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Firing Silver Bullets or Blanks to Improve Schools?

Publication Date: 2010-02-16

from Florida Thinks: The Forum for Civil Debate Feb. 11, 2010.

Longtime educator Marion Brady has a plan: Stop the information overload, which includes making middle schoolers memorize eight new terms a day.


Bill Gates says that big, impersonal schools are obstacles to improved
learner performance. He's right. His foundation has poured major money into
a "small schools initiative," but thus far nothing much of educational
consequence has resulted.

Eli Broad says that better leadership is the key to improved learner
performance, and the Broad Foundation has put up significant money to train
new ones. Obviously, good leaders are essential, but thus far, Broad-trained
leaders haven't introduced any revolutionary new approaches to educating.

Jeb Bush, echoing the late Milton Friedman, says bringing market forces to
bear shapes schools up. The market-based reforms he put in place in Florida
led to teachers and schools being graded, compared, labeled, rewarded and
punished. But cut through the political hype and the statistical game
playing, and it's clear that after more than a decade, nothing of academic
consequence has changed. Indeed, misapplied, market forces are
counterproductive.

Rigor Overrated

Policymakers in Tallahassee, like those in most other state capitals and
Washington, have long argued the merits of greater rigor. They've pushed for
more math, more science, more Advanced Placement courses, more International
Baccalaureate programs, and more testing. But neither the evidence nor
common sense suggest that "raising the rigor bar" for learners who can't
clear the bars already in place will improve schools.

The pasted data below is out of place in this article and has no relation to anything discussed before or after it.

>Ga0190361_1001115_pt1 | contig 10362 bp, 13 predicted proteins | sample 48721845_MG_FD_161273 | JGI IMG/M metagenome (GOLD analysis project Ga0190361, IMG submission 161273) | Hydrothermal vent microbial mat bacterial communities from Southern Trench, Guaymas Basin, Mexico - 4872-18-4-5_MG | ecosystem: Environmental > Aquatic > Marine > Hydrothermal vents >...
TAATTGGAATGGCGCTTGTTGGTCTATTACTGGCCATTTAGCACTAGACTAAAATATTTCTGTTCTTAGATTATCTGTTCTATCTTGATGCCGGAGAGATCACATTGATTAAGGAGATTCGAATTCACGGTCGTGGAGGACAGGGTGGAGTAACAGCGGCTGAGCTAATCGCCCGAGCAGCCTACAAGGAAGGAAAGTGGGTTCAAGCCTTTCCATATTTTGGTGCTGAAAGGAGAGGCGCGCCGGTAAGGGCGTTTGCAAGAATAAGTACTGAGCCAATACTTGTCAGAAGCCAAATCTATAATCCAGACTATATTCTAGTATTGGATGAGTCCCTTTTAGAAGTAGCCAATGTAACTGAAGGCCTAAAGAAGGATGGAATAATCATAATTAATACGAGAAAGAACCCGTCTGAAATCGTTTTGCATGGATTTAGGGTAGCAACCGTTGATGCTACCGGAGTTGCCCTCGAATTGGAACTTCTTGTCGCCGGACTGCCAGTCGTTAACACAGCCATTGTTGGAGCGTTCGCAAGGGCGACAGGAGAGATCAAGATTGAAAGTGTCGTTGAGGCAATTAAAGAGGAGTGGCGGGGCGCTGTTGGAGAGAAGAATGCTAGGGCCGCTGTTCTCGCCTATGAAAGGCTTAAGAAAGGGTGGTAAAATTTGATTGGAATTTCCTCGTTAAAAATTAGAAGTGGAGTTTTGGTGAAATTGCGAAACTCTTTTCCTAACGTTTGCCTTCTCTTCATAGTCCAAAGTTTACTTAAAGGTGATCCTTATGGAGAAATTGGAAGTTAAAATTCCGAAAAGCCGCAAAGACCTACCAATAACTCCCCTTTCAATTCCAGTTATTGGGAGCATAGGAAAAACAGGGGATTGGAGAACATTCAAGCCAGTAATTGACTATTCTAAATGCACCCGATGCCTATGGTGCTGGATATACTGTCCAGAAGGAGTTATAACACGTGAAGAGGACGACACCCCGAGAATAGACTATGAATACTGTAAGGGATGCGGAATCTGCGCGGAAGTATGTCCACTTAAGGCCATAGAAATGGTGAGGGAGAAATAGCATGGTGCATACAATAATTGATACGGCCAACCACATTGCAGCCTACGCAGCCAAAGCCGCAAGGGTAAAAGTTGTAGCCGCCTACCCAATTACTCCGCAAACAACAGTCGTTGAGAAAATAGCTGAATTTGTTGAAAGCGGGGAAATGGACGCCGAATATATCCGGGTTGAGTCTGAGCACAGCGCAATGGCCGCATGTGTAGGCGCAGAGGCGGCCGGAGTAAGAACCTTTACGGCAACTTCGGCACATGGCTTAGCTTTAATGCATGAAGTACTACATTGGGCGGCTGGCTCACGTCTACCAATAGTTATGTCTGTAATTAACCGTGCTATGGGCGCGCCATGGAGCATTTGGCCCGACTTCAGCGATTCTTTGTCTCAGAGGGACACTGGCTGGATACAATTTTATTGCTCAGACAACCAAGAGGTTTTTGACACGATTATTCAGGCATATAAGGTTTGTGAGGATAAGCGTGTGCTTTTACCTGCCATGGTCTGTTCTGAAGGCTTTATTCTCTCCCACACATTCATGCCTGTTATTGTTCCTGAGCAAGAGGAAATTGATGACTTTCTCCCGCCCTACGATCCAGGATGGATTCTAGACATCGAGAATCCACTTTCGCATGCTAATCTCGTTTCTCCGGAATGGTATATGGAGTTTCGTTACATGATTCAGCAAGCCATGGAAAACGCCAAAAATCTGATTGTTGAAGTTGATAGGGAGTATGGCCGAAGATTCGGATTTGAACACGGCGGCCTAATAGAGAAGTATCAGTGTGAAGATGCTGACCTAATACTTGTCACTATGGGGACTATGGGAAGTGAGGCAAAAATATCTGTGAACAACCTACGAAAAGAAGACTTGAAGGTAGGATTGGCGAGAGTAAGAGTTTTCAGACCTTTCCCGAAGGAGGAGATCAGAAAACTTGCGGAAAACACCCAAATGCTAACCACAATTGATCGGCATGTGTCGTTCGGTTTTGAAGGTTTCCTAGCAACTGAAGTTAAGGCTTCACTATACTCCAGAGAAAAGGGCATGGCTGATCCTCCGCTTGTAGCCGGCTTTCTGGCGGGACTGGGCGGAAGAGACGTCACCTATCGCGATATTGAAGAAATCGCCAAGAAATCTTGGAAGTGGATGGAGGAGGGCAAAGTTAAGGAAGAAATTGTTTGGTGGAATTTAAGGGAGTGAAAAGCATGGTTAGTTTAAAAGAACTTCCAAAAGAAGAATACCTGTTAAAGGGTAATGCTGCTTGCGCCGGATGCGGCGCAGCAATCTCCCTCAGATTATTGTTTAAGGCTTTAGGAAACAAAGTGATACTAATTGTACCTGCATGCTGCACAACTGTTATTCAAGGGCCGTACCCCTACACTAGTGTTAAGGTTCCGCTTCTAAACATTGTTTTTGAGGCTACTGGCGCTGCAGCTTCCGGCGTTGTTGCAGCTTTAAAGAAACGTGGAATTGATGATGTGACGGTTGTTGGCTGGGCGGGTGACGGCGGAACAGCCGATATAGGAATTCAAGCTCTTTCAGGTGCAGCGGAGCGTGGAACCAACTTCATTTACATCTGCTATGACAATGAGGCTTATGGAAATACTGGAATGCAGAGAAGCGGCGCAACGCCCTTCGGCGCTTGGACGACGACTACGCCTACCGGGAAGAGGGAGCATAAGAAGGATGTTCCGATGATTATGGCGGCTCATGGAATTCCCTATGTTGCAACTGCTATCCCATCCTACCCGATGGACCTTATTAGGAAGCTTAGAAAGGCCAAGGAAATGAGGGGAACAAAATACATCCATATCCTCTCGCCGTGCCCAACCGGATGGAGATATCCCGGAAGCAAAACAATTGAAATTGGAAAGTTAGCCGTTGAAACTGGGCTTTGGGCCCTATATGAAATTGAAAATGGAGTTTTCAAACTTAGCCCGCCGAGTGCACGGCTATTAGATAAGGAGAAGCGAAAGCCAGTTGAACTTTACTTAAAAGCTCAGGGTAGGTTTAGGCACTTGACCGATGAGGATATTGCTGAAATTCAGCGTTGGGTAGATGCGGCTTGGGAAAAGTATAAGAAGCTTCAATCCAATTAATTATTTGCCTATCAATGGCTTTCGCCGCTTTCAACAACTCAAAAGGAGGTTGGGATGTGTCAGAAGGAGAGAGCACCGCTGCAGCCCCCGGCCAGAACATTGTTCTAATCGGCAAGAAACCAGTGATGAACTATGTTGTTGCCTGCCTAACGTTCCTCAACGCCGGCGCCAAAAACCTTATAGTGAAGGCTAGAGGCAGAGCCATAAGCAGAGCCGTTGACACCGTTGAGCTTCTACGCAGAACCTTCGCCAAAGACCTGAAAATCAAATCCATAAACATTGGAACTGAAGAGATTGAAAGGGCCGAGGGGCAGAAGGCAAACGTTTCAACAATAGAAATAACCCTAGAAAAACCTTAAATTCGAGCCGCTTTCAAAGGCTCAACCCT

Bill Gates, Eli Broad, Jeb Bush and the policymakers in state capitals and
Washington aren't the only ones with ideas about what's wrong with schools,
and what would set them straight. Op-eds nationwide read about the same:
End social promotion! Put all kids in uniform! Disband teacher unions! Close
down schools of education! Get tough on parents! Expel the troublemakers!
Give everybody vouchers! Put mayors in charge! Abolish tenure! Bring back
corporal punishment! Convert all schools to charters! Increase spending!
Adopt pay-for-performance schemes!

Check around, and it turns out that somewhere, all these "reform" strategies
and many others have been tried and have made little or no difference. That's
because -- as most educators know but those actually running the big show
refuse to admit -- the main reason for poor learner performance is childhood
poverty. Take away the test scores of kids on free and reduced lunch -- those
least likely to have had adequate health care, least likely to have had good
diets, least likely to have had stable, stress-free home environments, least
likely to have been exposed to books and rich, varied conversation, least
likely to have traveled, least likely to have had music or other kinds of